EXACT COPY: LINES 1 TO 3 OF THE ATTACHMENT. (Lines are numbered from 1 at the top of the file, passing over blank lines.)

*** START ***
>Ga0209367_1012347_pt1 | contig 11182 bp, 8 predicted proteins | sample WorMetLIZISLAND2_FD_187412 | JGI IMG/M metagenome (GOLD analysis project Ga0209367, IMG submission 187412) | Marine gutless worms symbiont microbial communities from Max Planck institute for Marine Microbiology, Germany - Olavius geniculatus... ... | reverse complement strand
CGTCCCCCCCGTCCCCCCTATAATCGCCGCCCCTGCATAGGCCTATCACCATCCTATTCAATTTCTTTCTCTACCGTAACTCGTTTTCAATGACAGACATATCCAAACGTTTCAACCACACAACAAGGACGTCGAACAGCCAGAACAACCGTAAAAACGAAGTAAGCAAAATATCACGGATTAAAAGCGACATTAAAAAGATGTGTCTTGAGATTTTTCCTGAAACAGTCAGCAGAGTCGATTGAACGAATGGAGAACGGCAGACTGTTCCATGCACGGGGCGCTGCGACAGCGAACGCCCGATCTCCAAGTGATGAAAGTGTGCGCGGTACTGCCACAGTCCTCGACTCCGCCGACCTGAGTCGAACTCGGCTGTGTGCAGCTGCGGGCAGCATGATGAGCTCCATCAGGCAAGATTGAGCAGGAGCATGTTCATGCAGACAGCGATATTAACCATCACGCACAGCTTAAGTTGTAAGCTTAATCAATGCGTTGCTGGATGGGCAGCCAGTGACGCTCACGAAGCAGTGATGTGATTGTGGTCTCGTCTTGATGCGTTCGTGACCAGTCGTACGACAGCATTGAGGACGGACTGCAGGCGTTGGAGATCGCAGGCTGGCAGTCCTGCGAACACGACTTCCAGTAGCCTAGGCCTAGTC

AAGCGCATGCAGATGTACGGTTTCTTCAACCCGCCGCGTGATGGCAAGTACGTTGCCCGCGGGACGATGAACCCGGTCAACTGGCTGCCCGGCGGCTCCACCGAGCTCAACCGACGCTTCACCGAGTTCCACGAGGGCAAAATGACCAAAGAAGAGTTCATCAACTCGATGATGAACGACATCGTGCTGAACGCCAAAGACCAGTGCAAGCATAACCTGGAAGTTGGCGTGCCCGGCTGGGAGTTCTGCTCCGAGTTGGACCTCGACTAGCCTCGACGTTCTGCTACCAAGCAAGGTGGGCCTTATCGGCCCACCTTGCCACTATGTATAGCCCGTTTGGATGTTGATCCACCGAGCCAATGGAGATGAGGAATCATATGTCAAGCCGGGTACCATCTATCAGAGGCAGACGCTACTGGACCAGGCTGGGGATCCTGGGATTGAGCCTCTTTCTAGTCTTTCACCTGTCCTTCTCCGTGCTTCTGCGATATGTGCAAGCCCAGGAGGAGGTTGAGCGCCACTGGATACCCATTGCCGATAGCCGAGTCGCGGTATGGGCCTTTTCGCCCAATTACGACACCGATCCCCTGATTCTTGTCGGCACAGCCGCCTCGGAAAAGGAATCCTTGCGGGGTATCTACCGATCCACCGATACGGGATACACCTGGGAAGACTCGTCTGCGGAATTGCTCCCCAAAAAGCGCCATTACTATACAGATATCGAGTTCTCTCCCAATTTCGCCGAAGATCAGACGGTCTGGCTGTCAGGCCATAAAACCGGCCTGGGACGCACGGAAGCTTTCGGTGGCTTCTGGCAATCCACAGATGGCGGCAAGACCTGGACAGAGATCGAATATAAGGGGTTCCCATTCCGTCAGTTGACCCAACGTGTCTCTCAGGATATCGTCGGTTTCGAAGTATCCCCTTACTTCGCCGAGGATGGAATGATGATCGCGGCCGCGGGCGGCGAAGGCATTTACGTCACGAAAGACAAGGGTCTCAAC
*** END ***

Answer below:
>Ga0209367_1012347_pt1 | contig 11182 bp, 8 predicted proteins | sample WorMetLIZISLAND2_FD_187412 | JGI IMG/M metagenome (GOLD analysis project Ga0209367, IMG submission 187412) | Marine gutless worms symbiont microbial communities from Max Planck institute for Marine Microbiology, Germany - Olavius geniculatus... ... | reverse complement strand
CGTCCCCCCCGTCCCCCCTATAATCGCCGCCCCTGCATAGGCCTATCACCATCCTATTCAATTTCTTTCTCTACCGTAACTCGTTTTCAATGACAGACATATCCAAACGTTTCAACCACACAACAAGGACGTCGAACAGCCAGAACAACCGTAAAAACGAAGTAAGCAAAATATCACGGATTAAAAGCGACATTAAAAAGATGTGTCTTGAGATTTTTCCTGAAACAGTCAGCAGAGTCGATTGAACGAATGGAGAACGGCAGACTGTTCCATGCACGGGGCGCTGCGACAGCGAACGCCCGATCTCCAAGTGATGAAAGTGTGCGCGGTACTGCCACAGTCCTCGACTCCGCCGACCTGAGTCGAACTCGGCTGTGTGCAGCTGCGGGCAGCATGATGAGCTCCATCAGGCAAGATTGAGCAGGAGCATGTTCATGCAGACAGCGATATTAACCATCACGCACAGCTTAAGTTGTAAGCTTAATCAATGCGTTGCTGGATGGGCAGCCAGTGACGCTCACGAAGCAGTGATGTGATTGTGGTCTCGTCTTGATGCGTTCGTGACCAGTCGTACGACAGCATTGAGGACGGACTGCAGGCGTTGGAGATCGCAGGCTGGCAGTCCTGCGAACACGACTTCCAGTAGCCTAGGCCTAGTC

AAGCGCATGCAGATGTACGGTTTCTTCAACCCGCCGCGTGATGGCAAGTACGTTGCCCGCGGGACGATGAACCCGGTCAACTGGCTGCCCGGCGGCTCCACCGAGCTCAACCGACGCTTCACCGAGTTCCACGAGGGCAAAATGACCAAAGAAGAGTTCATCAACTCGATGATGAACGACATCGTGCTGAACGCCAAAGACCAGTGCAAGCATAACCTGGAAGTTGGCGTGCCCGGCTGGGAGTTCTGCTCCGAGTTGGACCTCGACTAGCCTCGACGTTCTGCTACCAAGCAAGGTGGGCCTTATCGGCCCACCTTGCCACTATGTATAGCCCGTTTGGATGTTGATCCACCGAGCCAATGGAGATGAGGAATCATATGTCAAGCCGGGTACCATCTATCAGAGGCAGACGCTACTGGACCAGGCTGGGGATCCTGGGATTGAGCCTCTTTCTAGTCTTTCACCTGTCCTTCTCCGTGCTTCTGCGATATGTGCAAGCCCAGGAGGAGGTTGAGCGCCACTGGATACCCATTGCCGATAGCCGAGTCGCGGTATGGGCCTTTTCGCCCAATTACGACACCGATCCCCTGATTCTTGTCGGCACAGCCGCCTCGGAAAAGGAATCCTTGCGGGGTATCTACCGATCCACCGATACGGGATACACCTGGGAAGACTCGTCTGCGGAATTGCTCCCCAAAAAGCGCCATTACTATACAGATATCGAGTTCTCTCCCAATTTCGCCGAAGATCAGACGGTCTGGCTGTCAGGCCATAAAACCGGCCTGGGACGCACGGAAGCTTTCGGTGGCTTCTGGCAATCCACAGATGGCGGCAAGACCTGGACAGAGATCGAATATAAGGGGTTCCCATTCCGTCAGTTGACCCAACGTGTCTCTCAGGATATCGTCGGTTTCGAAGTATCCCCTTACTTCGCCGAGGATGGAATGATGATCGCGGCCGCGGGCGGCGAAGGCATTTACGTCACGAAAGACAAGGGTCTCAAC